Just as a quick recap, these assumptions are: homoscedasticity (homogeneity of variance), normality of distribution, random & independently sampled. It is also a good idea to have at least a sample size of ten for each category. Seeing as how this was an Internet survey, we were not able to ensure that the participants are a random representation of the South African populace, nor can we be certain that they submitted their answers independent of one another. I am however just going to go ahead and assume that they did. As for the assumptions of homoscedasticity and the normality of the distributions, we can directly test these. In R, the normality of a distribution is tested with shapiro.test(). Any non-significant result (p > 0.05) means that the data are normally distributed. To test for homoscedasticity we will use bartlett.test(). A non-significant result (p > 0.05) from this test indicates that the variances between the categories are equivalent.

# test for normality
survey_long %>% 
  group_by(saying) %>% 
  summarise(noramlity = as.numeric(shapiro.test(minutes)[1]))
## # A tibble: 3 x 2
##   saying   noramlity
##   <chr>        <dbl>
## 1 just now     0.565
## 2 now          0.713
## 3 now now      0.671
# Test for homoscedasticity
survey_long %>% 
  bartlett.test(minutes ~ saying, data = .)
## 
##  Bartlett test of homogeneity of variances
## 
## data:  minutes by saying
## Bartlett's K-squared = 5.227, df = 2, p-value = 0.07328

Surprisingly these data meet all of our assumptions so we may perform a simple one-way ANOVA on them to detect any significant differences.

glance(aov(minutes ~ saying, data = survey_long))
## # A tibble: 1 x 11
##   r.squared adj.r.squared sigma statistic p.value    df logLik   AIC   BIC
##       <dbl>         <dbl> <dbl>     <dbl>   <dbl> <int>  <dbl> <dbl> <dbl>
## 1    0.0615        0.0441  103.      3.54  0.0326     3  -670. 1349. 1360.
## # … with 2 more variables: deviance <dbl>, df.residual <int>

Less surprisingly, there is a significant difference in the times given for these three idioms. But let’s dive just a bit deeper with a post-hoc Tukey (not Turkey) test to see which categories specifically are different from which.

TukeyHSD(aov(minutes ~ saying, data = survey_long))
##   Tukey multiple comparisons of means
##     95% family-wise confidence level
## 
## Fit: aov(formula = minutes ~ saying, data = survey_long)
## 
## $saying
##                       diff         lwr       upr     p adj
## now-just now      60.81081    3.949653 117.67197 0.0330869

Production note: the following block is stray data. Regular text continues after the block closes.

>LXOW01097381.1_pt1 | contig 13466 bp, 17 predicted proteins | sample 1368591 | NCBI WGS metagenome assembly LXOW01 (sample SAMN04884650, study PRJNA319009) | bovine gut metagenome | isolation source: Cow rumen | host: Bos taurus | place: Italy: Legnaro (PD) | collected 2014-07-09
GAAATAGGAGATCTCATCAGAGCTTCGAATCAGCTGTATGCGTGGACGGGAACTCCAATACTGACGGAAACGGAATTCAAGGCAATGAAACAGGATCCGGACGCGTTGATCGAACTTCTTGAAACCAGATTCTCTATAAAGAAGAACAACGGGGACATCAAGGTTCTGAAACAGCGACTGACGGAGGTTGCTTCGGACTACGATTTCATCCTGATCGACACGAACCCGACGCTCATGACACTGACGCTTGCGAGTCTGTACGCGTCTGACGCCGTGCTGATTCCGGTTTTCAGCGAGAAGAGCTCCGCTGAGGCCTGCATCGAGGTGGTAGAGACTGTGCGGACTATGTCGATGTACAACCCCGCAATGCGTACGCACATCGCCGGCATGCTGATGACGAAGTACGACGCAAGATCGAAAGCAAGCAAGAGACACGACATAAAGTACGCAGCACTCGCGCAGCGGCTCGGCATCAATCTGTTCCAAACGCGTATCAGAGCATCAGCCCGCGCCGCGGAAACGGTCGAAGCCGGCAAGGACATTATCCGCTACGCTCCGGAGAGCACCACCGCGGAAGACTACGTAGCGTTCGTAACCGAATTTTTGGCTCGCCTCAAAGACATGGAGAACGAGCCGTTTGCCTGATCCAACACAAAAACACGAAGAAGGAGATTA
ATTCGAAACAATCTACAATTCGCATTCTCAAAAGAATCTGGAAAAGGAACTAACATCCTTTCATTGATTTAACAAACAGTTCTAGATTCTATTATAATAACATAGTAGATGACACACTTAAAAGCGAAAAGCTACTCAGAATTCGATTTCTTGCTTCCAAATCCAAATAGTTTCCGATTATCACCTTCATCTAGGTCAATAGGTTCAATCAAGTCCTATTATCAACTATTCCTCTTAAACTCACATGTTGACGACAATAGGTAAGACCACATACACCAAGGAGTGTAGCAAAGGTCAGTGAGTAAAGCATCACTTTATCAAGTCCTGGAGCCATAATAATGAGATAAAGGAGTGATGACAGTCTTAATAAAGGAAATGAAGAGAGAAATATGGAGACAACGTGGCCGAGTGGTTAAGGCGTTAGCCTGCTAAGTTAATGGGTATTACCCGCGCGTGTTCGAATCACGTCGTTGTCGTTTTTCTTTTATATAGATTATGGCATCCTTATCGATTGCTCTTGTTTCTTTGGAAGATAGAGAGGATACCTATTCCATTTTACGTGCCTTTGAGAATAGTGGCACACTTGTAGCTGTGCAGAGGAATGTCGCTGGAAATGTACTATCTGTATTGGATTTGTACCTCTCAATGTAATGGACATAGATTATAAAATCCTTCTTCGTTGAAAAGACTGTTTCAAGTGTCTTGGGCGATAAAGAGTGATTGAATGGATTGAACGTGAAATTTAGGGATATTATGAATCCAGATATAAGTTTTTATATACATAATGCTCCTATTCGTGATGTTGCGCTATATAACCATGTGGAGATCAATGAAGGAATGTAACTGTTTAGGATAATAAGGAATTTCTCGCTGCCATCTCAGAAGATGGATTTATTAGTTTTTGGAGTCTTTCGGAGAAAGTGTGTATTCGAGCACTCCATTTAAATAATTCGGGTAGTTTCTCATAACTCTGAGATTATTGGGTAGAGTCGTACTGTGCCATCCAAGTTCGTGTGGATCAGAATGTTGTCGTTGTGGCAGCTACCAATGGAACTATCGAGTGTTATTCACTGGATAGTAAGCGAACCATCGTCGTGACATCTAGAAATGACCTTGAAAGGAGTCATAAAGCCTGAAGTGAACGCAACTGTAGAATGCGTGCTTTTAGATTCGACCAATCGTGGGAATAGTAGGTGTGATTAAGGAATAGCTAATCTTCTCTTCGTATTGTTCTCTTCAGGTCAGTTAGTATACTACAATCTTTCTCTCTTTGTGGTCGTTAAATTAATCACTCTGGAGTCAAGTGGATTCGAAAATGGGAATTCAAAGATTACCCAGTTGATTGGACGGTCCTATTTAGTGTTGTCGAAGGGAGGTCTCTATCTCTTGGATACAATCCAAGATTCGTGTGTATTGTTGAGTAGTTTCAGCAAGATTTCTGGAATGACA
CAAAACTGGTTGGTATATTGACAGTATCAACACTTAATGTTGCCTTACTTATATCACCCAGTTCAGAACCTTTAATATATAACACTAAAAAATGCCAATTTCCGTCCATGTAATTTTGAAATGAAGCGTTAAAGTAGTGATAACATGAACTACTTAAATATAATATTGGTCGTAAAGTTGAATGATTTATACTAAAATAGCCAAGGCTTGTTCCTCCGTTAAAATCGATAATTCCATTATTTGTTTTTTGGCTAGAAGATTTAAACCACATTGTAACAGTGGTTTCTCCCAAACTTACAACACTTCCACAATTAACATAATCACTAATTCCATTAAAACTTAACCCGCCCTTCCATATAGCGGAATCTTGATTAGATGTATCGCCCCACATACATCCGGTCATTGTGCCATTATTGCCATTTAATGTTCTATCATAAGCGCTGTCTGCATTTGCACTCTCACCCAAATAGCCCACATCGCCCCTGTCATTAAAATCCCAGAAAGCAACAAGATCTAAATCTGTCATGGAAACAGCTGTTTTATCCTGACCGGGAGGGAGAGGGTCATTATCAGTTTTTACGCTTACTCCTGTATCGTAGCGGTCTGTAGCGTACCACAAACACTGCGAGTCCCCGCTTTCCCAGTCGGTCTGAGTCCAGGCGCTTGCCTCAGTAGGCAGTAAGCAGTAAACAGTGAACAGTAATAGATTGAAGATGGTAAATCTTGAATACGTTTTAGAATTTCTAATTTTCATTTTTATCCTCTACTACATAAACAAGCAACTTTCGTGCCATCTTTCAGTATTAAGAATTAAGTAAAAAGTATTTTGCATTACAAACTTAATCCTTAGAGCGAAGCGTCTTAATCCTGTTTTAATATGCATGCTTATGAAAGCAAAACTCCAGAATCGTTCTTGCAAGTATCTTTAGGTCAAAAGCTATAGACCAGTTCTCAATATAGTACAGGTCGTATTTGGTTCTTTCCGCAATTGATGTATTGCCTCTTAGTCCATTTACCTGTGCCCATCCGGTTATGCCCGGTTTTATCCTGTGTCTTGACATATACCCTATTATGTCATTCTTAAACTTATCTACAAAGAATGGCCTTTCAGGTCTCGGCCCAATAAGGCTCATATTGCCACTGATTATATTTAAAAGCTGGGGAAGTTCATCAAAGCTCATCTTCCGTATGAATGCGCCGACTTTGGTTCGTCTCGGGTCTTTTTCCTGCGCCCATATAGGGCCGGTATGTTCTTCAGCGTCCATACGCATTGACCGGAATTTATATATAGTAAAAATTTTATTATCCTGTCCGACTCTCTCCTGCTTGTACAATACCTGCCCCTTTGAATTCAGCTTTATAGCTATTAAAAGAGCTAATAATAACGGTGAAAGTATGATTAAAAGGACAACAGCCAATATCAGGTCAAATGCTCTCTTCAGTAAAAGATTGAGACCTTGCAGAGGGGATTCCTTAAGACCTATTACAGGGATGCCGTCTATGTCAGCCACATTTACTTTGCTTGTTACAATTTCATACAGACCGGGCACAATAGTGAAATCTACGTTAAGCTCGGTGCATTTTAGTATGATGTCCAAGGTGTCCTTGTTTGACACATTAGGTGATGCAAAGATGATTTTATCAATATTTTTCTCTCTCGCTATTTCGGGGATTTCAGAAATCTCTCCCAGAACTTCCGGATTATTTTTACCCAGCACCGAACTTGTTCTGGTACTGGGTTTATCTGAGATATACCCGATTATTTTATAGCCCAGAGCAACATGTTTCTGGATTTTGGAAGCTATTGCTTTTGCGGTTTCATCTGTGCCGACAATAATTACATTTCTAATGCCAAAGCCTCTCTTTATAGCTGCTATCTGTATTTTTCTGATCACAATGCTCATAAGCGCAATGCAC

## now now-just now  14.18919  -42.671969  71.05035 0.8241544
## now now-now      -46.62162 -103.482779  10.23954 0.1302148

Looking at the names given in the ‘saying’ column, and the values given in the ‘p adj’ column we may see which individual idioms are different from which. Unsurprisingly, judging from Figure 2, ‘now now’ and ‘just now’ are not different. Interesting though is that ‘now’ is significantly different from ‘just now’, but not ‘now now’. The initial results made it look as though ‘now’ would have been significantly different from both.

Province time frames

Preferably, many more people would have taken the survey so that we could draw more conclusive results. I’m rather certain that should more people take the survey the distributions of the scores for the three idioms would even out more until there were no significant differences between any of them. Enough participants have taken the test however that we may compare the results for a few different provinces.

# Remove provinces with fewer than nine entries
# Ten would be preferable, but at nine we allow the inclusion of KZN
survey_province <- survey_long %>% 
  group_by(province) %>% 
  filter(n() >= 9) %>% 
  ungroup()

And now with the provinces that have only a few answers filtered out, let’s see what the data look like as boxplots.

ggplot(data = survey_province, aes(x = saying, y = minutes, fill = province)) +
  geom_boxplot(outlier.colour = NA) +
  geom_point(shape = 21, position = position_jitterdodge()) +
  scale_y_continuous(breaks = c(5, 15, 30, 60, 120, 300)) +
  scale_fill_brewer(palette = "Set2") +
  labs(x = "")
Boxplots showing the distribution of times by province.

Figure 3: Boxplots showing the distribution of times by province.

Right away for me it appears that the time frames for the Eastern Cape are shorter than for the other three provinces. KZN appears to be the longest, with Gauteng and the Western Cape seeming similar. Because we have multiple independent variables (saying and province) we want a two-way ANOVA. But before we do that, let’s again check for normality and homoscedasticity.